*Prime Obsession: Bernhard Riemann and the Greatest Unsolved Problem in Mathematics*

**John Derbyshire**

Plume, 2004

448 pp., 19.00

*The Riemann Hypothesis: The Greatest Unsolved Problem in Mathematics*

**Karl Sabbagh**

Farrar, Straus and Giroux, 2004

342 pp., 24.0

## Karl-Dieter Crisman

### Three Prime Numbers Go into a Bar

*Editor's note: Science in Focus is on vacation in August, resuming our regular schedule in September. Meanwhile, we're going to the archives for science-related pieces from the pages of Books & Culture. This week we're featuring a piece by Karl-Dieter Crisman from the January/February 2009 issue.*

**A**sk the next person you meet what the greatest unsolved problem in mathematics is, and you'll be lucky if the worst you get in return is a quizzical stare. A few might mention the search for a grand unification of modern physics, but that's not really right, since even the most abstract mathematical physics is (in theory, at least) connected to the real world.

But most people probably will say, "I don't care," if they respond at all. So it may be more than a little surprising to discover that in roughly the last five years no fewer than seven books, all (ostensibly) aimed squarely at the layman, treat precisely this question.

One, by veteran math popularizer Keith Devlin, attempts to describe all seven of the Millennium Prize problems [1], for the solution of which the Clay Institute for Mathematics (www.claymath.org) has recently offered million-dollar prizes. Two more describe the intense human drama of the recent solution of one of these, a century-old problem known as the Poincaré Conjecture. [2]

Given the compelling math, and the story's culmination in the explicit rejection of the most prestigious prize in mathematics by Grigory Perelman, the Russian genius behind the solution, [3] the choice of this topic for a book makes sense. Yet it is telling of the consensus in mathematics as to the answer to our little question that all four of the other books tackle a different Millennium Prize problem, known as the Riemann Hypothesis (or RH, for short). We here review the two of these of greatest interest to Books & Culture readers.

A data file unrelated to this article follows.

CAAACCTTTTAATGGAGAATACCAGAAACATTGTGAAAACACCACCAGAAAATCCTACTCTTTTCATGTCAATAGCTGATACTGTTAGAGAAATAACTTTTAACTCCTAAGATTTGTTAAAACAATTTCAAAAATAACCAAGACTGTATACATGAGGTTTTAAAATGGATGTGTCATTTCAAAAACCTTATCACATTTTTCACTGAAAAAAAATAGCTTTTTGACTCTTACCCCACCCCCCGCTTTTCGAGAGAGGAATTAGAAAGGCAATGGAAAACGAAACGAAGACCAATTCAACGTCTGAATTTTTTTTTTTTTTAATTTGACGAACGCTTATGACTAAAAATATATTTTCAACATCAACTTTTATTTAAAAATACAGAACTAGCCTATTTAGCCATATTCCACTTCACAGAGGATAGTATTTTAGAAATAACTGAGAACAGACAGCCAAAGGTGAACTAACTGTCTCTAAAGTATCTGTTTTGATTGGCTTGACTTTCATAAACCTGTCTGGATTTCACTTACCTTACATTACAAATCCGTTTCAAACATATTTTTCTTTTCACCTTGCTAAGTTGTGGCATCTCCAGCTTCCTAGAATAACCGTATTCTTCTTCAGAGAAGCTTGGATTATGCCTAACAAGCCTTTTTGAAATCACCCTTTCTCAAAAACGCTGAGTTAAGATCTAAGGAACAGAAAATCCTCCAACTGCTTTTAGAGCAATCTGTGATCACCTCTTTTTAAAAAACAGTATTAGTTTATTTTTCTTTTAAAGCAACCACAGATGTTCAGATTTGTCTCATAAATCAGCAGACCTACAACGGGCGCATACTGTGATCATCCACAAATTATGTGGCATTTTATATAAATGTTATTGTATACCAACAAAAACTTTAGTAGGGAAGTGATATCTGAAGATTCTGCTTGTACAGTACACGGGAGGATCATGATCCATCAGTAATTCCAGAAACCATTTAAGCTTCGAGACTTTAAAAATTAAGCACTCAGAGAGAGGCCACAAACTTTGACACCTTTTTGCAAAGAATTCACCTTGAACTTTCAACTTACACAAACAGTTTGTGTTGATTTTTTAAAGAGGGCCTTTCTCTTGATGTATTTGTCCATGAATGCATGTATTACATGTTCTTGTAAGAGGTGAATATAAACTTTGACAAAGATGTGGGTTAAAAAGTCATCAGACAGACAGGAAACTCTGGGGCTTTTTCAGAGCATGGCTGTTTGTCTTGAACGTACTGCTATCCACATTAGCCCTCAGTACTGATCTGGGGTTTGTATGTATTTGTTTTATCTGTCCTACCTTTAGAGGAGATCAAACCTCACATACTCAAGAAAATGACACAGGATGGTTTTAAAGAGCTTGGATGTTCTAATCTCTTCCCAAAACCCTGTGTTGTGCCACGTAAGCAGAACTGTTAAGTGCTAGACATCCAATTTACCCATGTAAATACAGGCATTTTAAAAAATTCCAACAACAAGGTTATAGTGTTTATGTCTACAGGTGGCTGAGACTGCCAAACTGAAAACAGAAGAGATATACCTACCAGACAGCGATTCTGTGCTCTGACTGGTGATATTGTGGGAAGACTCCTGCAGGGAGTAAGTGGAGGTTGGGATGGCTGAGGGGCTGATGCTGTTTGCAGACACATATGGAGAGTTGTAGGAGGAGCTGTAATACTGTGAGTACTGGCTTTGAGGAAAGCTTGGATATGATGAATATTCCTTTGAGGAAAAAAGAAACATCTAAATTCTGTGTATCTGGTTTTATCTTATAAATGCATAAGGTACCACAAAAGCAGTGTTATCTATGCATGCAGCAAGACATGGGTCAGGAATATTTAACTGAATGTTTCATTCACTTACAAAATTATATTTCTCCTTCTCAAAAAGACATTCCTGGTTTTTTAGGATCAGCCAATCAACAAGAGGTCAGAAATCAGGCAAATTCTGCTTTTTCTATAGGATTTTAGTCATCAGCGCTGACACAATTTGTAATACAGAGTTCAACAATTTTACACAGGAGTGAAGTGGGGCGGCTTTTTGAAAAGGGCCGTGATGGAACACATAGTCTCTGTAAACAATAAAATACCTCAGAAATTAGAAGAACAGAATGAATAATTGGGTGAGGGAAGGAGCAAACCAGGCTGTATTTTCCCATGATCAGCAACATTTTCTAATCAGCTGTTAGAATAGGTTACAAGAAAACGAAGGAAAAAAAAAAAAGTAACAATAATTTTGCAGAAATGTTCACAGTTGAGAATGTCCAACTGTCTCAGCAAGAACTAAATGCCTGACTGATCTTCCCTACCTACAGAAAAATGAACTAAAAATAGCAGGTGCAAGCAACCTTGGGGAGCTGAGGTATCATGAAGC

With the history of post-Napoleonic Europe as a lush backdrop, John Derbyshire's Prime Obsession: Bernhard Riemann and the Greatest Unsolved Problem in Mathematics attempts to unpack the problem itself; on the other hand, Karl Sabbagh's The Riemann Hypothesis: The Greatest Unsolved Problem in Mathematics has a far lighter treatment of the math, focusing on "the humanity of mathematicians," in particular those mathematicians working on the RH on the cusp of the 21st century. Both achieve their major goals, though each book has certain deficiencies I'll outline later. [4]

Even at the risk of pedantry, it seems strange to go on without briefly describing what the Riemann Hypothesis is. Here is the Clay Institute's own description of the RH:

Some numbers have the special property that they cannot be expressed as the product of two smaller numbers, e.g., 2, 3, 5, 7, etc. Such numbers are called prime numbers, and they play an important role, both in pure mathematics and its applications. The distribution of such prime numbers among all natural numbers does not follow any regular pattern, however the German mathematician G.F.B. Riemann (1826–1866) observed that the frequency of prime numbers is very closely related to the behavior of an elaborate function "?(s)" called the Riemann Zeta function. The Riemann hypothesis asserts that all interesting solutions of the equation ? (s) = 0 lie on a straight line. This has been checked for the first 1,500,000,000 solutions. A proof that it is true for every interesting solution would shed light on many of the mysteries surrounding the distribution of primes.